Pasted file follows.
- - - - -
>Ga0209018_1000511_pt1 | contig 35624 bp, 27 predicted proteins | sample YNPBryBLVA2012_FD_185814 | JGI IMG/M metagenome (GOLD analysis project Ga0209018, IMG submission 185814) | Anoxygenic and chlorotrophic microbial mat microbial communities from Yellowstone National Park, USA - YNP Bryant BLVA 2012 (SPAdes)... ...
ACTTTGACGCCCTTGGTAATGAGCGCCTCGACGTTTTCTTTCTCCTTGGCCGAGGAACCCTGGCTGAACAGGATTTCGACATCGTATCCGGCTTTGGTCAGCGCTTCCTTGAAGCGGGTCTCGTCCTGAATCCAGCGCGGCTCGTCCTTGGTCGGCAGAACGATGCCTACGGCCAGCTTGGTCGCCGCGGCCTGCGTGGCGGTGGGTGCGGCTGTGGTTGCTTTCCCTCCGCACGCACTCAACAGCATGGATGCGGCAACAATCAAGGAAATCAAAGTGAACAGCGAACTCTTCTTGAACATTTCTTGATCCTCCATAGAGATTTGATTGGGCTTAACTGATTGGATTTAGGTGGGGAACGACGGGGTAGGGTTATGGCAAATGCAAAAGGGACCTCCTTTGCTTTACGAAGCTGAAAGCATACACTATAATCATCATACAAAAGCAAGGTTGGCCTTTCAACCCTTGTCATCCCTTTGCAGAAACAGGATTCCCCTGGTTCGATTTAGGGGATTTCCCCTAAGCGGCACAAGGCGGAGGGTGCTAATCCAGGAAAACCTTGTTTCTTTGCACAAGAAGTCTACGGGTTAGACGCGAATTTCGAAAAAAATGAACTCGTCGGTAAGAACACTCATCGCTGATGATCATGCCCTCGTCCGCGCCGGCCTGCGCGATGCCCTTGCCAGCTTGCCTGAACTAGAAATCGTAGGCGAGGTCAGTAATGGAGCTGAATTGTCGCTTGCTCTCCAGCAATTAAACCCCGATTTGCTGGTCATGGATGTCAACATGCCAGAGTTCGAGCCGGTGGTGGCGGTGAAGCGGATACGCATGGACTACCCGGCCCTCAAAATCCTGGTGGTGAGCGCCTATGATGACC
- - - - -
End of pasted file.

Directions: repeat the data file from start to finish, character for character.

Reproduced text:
>Ga0209018_1000511_pt1 | contig 35624 bp, 27 predicted proteins | sample YNPBryBLVA2012_FD_185814 | JGI IMG/M metagenome (GOLD analysis project Ga0209018, IMG submission 185814) | Anoxygenic and chlorotrophic microbial mat microbial communities from Yellowstone National Park, USA - YNP Bryant BLVA 2012 (SPAdes)... ...
ACTTTGACGCCCTTGGTAATGAGCGCCTCGACGTTTTCTTTCTCCTTGGCCGAGGAACCCTGGCTGAACAGGATTTCGACATCGTATCCGGCTTTGGTCAGCGCTTCCTTGAAGCGGGTCTCGTCCTGAATCCAGCGCGGCTCGTCCTTGGTCGGCAGAACGATGCCTACGGCCAGCTTGGTCGCCGCGGCCTGCGTGGCGGTGGGTGCGGCTGTGGTTGCTTTCCCTCCGCACGCACTCAACAGCATGGATGCGGCAACAATCAAGGAAATCAAAGTGAACAGCGAACTCTTCTTGAACATTTCTTGATCCTCCATAGAGATTTGATTGGGCTTAACTGATTGGATTTAGGTGGGGAACGACGGGGTAGGGTTATGGCAAATGCAAAAGGGACCTCCTTTGCTTTACGAAGCTGAAAGCATACACTATAATCATCATACAAAAGCAAGGTTGGCCTTTCAACCCTTGTCATCCCTTTGCAGAAACAGGATTCCCCTGGTTCGATTTAGGGGATTTCCCCTAAGCGGCACAAGGCGGAGGGTGCTAATCCAGGAAAACCTTGTTTCTTTGCACAAGAAGTCTACGGGTTAGACGCGAATTTCGAAAAAAATGAACTCGTCGGTAAGAACACTCATCGCTGATGATCATGCCCTCGTCCGCGCCGGCCTGCGCGATGCCCTTGCCAGCTTGCCTGAACTAGAAATCGTAGGCGAGGTCAGTAATGGAGCTGAATTGTCGCTTGCTCTCCAGCAATTAAACCCCGATTTGCTGGTCATGGATGTCAACATGCCAGAGTTCGAGCCGGTGGTGGCGGTGAAGCGGATACGCATGGACTACCCGGCCCTCAAAATCCTGGTGGTGAGCGCCTATGATGACC